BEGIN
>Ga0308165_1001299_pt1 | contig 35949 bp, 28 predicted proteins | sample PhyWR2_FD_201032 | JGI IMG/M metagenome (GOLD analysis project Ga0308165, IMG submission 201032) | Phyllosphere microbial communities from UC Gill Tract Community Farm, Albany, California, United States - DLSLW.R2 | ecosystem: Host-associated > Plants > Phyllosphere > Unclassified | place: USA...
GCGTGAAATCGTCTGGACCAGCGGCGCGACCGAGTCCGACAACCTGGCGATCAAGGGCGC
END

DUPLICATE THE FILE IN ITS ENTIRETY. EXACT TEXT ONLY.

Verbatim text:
>Ga0308165_1001299_pt1 | contig 35949 bp, 28 predicted proteins | sample PhyWR2_FD_201032 | JGI IMG/M metagenome (GOLD analysis project Ga0308165, IMG submission 201032) | Phyllosphere microbial communities from UC Gill Tract Community Farm, Albany, California, United States - DLSLW.R2 | ecosystem: Host-associated > Plants > Phyllosphere > Unclassified | place: USA...
GCGTGAAATCGTCTGGACCAGCGGCGCGACCGAGTCCGACAACCTGGCGATCAAGGGCGC